The main planning function takes a state, a history of past states, a partial solution, and the best solution so far. If the state is illegal, or we are going back to it (i.e. we are looping), or if we cannot compete with the best solution so far, we report the best solution so far. If the state we have reached is an acceptable solution, we report the best of two solutions:

```
to-report planner [ state history partial-solution best-so-far ] ;; the planner itself
if-else ((bad state) or (member? state history) or
(length best-so-far <= length partial-solution and best-so-far != []))
[ report best-so-far ]
[ if-else (acceptable state)
[ report best-of best-so-far partial-solution ]
```

Otherwise, we explore all legal moves from the current state, including all the possible item drops. In each case we calculate a new state and a new partial solution, and update the best solution so far via a recursive call:

```
[ let h (lput state history)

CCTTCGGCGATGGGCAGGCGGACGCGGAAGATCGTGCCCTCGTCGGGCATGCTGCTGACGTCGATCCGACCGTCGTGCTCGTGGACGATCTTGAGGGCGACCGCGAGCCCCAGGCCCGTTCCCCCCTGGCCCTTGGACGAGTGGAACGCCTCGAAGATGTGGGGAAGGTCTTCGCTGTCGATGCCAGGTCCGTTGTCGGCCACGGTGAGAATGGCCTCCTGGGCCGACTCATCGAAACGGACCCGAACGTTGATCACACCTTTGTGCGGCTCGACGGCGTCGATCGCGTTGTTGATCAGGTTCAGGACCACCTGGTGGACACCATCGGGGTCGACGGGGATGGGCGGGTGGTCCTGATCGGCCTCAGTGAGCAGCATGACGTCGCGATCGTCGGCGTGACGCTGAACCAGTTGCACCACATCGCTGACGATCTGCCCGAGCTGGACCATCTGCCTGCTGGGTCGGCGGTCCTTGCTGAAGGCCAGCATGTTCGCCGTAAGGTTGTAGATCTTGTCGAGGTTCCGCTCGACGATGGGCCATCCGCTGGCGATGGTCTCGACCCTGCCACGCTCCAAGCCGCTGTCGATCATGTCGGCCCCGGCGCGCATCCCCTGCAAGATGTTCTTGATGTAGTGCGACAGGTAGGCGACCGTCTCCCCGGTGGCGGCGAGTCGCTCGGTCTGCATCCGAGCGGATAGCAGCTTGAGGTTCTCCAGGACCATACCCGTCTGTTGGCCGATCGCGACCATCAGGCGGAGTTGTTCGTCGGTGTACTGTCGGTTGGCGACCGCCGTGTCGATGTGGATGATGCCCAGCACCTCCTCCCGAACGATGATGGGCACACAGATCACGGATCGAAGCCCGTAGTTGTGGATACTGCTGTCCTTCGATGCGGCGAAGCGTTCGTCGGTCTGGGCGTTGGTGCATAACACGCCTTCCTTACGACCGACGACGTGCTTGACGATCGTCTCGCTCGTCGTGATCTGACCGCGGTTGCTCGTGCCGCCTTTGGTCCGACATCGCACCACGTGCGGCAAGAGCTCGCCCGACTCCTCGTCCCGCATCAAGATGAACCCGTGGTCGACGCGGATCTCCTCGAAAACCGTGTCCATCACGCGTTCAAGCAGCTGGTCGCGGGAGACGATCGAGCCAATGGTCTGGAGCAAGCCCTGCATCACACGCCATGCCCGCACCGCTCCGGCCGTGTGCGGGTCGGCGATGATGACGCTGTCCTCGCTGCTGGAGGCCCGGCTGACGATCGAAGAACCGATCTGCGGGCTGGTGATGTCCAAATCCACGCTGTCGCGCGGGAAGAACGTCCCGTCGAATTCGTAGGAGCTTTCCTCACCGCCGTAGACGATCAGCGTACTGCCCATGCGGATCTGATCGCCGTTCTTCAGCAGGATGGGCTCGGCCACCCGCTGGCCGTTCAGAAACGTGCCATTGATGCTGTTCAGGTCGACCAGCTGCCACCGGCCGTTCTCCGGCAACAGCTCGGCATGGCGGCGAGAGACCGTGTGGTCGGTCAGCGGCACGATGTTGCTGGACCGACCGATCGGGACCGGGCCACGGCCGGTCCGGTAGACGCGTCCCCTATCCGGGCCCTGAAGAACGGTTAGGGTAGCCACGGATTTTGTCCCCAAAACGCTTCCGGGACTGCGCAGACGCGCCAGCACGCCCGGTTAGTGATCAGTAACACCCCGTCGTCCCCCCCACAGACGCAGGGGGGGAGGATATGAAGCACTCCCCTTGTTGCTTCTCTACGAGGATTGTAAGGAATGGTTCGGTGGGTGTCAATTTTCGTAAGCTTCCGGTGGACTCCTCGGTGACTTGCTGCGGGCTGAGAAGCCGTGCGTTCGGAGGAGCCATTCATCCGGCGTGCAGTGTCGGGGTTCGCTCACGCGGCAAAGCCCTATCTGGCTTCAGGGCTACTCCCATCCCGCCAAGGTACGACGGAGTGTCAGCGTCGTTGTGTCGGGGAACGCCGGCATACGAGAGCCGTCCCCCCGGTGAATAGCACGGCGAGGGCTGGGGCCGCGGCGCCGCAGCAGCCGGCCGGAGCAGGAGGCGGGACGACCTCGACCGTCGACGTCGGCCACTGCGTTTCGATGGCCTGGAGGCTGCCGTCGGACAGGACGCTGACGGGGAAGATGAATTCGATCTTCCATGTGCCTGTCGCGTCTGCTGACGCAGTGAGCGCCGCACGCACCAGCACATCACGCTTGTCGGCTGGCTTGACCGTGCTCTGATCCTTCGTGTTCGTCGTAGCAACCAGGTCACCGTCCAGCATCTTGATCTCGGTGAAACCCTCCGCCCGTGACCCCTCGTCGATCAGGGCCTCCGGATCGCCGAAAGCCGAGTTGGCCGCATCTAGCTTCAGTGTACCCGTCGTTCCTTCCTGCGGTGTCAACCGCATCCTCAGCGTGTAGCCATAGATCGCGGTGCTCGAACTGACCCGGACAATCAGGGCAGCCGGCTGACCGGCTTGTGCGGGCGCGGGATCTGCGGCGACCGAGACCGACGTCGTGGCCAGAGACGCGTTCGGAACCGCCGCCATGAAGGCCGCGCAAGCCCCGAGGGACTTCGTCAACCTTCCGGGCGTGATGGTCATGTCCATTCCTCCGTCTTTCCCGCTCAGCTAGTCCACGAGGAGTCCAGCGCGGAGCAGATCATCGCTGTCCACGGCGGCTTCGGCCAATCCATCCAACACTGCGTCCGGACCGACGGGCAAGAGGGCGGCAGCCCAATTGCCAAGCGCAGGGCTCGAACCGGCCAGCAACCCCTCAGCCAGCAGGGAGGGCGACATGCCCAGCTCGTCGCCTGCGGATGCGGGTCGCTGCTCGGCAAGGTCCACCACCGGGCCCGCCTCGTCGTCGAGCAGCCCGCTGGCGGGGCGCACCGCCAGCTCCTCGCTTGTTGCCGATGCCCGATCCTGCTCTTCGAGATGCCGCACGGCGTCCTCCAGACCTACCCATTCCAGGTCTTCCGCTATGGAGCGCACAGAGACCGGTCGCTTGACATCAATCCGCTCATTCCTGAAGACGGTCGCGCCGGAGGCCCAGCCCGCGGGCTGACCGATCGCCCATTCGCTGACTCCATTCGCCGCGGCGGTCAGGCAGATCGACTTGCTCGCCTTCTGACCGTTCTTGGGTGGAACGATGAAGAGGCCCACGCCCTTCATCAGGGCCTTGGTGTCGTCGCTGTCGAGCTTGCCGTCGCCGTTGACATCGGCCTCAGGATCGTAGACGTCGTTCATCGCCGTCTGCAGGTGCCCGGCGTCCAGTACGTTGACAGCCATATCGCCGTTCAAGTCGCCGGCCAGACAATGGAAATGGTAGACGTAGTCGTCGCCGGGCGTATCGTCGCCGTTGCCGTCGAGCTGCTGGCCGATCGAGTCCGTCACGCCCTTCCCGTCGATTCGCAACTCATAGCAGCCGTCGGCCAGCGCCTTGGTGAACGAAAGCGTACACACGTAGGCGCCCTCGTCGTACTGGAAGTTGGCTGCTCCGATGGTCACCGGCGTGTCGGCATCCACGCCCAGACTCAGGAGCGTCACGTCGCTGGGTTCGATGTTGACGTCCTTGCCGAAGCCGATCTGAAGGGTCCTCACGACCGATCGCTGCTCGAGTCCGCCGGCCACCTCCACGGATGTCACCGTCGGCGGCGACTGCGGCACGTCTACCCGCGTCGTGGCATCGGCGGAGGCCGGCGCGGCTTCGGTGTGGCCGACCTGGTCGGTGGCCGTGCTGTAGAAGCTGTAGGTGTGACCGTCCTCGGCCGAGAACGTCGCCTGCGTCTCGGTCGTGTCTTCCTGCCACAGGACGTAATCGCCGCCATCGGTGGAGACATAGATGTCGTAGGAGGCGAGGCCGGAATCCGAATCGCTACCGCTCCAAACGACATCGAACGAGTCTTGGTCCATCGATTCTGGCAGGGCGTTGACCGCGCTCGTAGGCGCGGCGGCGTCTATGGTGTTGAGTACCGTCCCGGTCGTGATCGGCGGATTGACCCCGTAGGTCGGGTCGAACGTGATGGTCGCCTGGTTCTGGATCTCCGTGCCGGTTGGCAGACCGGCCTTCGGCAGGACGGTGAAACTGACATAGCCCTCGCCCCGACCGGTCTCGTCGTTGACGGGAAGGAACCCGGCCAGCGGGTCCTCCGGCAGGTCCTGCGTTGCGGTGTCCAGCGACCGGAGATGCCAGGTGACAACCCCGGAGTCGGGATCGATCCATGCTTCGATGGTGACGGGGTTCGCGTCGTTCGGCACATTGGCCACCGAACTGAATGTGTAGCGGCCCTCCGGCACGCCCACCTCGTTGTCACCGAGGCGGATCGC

let b best-so-far
let w (item 0 state)
let g (item 1 state)
let c (item 2 state)
let m (item 3 state)
;; Can drop carried items on the current bank
;;;;;;;;;;;;;;;;;;;;;;;;;;;;;;;;;;;;;;;;;;;;;
if (item 0 state = 0)
[ let s (list m g c m)
let new-partial (sentence partial-solution (list "drop" wolf))
set b (planner s h new-partial b) ]
if (item 1 state = 0)
[ let s (list w m c m)
let new-partial (sentence partial-solution (list "drop" goat))
set b (planner s h new-partial b) ]
if (item 2 state = 0)
[ let s (list w g m m)
let new-partial (sentence partial-solution (list "drop" cabbage))
set b (planner s h new-partial b) ]
```

We also explore all legal pickups and all legal moves left or right. The final value (`b`

) of the best solution so far is reported as the best plan:

```
;; Can pick up items on the current bank
;;;;;;;;;;;;;;;;;;;;;;;;;;;;;;;;;;;;;;;;
if (item 0 state = m)
[ let s (list 0 g c m)
let new-partial (sentence partial-solution (list "pickup" wolf))
set b (planner s h new-partial b) ]
if (item 1 state = m)